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J Occup Health Psychol. 2014 Jul;19(3):348-59. doi: 10.1037/a0036821. Epub 2014 Jun 2.

Boredom at work: proximal and distal consequences of affective work-related boredom.

Author information

1
Behavioural Science Institute, Radboud University.
2
Work and Organizational Psychology, University of Amsterdam.

Abstract

Boredom is an emotion that occurs regularly at the workplace, with negative consequences for the employee and the organization. It is therefore important to understand why work-related boredom leads to such adverse consequences and what can be done to mitigate its occurrence and its negative consequences. In the present study we proposed a model suggesting that feelings of boredom at work induce immediate affect-based bored behaviors, and that such bored behavior leads to depressive complaints, distress, and counterproductive work behavior. We further posed that job crafting can mitigate work-related boredom and its negative outcomes. Results of a survey study among 189 employees showed that work-related boredom and bored behavior are empirically distinct, though related, constructs. Work-related boredom was positively related to depressive complaints, distress, and counterproductive work behavior, and these associations were fully mediated by bored behavior. Job crafting related negatively to work-related boredom, and attenuated the relationship of work-related boredom with bored behavior. Moreover, the indirect effects of work-related boredom through bored behavior on its outcomes were smaller the more employees engaged in job crafting. This research enhances insight into work-related boredom by showing that boredom as an affective state can be distinguished from its proximal behavioral consequences, and by providing a first onset to obtain insight in moderating and mediating mechanisms that may explain work-related boredom's consequences. It highlights the importance of employees' opportunities to work in jobs that do not cause work-related boredom to develop, and the role of job crafting as a potential intervention tool.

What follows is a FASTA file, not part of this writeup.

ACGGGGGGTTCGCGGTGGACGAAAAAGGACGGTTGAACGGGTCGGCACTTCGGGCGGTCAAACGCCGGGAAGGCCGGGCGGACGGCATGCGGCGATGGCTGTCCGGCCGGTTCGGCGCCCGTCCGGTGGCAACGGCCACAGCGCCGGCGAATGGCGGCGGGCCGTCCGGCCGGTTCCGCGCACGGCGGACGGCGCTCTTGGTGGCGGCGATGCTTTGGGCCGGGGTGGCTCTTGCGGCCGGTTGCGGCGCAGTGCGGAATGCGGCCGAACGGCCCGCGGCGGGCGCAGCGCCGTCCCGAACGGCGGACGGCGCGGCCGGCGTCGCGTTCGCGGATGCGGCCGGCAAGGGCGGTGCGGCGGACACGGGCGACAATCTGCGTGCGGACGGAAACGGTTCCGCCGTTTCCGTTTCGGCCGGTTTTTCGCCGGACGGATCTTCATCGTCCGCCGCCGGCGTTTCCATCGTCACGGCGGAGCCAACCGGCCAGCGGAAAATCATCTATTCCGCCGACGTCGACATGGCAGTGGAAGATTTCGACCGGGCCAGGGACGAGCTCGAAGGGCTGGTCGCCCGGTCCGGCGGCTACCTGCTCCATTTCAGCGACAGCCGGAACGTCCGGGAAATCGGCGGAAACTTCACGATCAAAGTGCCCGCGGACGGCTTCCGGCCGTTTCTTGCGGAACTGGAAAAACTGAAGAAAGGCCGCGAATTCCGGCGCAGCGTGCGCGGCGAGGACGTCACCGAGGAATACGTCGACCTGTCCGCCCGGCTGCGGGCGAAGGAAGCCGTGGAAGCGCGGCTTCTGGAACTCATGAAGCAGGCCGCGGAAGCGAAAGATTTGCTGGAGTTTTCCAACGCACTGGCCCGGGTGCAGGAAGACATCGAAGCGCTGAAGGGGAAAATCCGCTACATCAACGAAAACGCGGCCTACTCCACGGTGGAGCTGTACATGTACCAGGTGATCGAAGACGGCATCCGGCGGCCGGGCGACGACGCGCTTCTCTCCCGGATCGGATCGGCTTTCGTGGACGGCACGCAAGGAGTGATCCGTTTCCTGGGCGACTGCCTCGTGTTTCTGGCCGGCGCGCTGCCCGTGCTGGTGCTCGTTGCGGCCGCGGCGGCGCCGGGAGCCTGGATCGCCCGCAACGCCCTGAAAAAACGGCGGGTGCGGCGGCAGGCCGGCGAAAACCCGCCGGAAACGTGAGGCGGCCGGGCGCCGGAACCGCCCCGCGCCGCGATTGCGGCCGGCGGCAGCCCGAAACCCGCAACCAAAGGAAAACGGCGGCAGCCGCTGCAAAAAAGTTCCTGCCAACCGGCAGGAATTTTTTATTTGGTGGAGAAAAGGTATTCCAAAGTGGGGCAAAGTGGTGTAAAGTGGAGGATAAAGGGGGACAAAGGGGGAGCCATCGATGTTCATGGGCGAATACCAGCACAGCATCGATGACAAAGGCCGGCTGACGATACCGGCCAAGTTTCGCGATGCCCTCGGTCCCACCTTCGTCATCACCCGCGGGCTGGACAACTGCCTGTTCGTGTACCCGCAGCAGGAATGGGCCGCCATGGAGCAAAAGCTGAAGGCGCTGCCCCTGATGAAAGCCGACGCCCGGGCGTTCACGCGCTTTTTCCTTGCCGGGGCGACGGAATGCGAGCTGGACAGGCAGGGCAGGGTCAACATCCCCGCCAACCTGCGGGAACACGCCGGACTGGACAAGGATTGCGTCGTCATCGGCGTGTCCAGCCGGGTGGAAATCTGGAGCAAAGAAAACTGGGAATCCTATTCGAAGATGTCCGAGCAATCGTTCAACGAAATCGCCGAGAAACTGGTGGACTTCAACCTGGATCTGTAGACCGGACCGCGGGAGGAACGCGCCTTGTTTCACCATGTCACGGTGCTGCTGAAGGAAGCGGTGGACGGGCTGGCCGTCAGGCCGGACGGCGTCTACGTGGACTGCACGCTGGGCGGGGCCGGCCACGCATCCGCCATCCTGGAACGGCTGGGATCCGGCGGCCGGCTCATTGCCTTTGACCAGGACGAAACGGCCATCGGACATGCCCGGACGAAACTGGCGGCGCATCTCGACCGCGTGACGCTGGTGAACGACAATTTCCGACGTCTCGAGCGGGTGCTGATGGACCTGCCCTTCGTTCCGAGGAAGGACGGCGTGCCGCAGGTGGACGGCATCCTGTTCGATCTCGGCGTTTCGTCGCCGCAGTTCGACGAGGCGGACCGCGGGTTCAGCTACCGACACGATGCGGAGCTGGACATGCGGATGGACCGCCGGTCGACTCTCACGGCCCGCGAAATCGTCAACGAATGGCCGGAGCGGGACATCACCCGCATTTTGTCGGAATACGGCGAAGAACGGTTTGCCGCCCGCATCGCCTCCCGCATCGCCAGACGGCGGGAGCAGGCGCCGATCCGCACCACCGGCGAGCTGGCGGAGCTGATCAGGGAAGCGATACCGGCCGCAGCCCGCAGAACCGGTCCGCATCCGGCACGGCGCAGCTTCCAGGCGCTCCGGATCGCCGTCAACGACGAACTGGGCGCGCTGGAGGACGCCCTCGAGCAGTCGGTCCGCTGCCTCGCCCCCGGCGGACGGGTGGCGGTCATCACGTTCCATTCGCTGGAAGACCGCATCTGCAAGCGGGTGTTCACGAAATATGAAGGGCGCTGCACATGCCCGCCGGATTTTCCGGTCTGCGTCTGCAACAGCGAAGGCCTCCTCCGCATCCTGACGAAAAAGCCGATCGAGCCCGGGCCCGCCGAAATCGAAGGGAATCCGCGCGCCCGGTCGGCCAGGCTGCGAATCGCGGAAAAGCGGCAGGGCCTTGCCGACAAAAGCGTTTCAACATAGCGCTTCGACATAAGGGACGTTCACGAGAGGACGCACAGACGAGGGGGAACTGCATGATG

PMID:
24885686
DOI:
10.1037/a0036821
[Indexed for MEDLINE]

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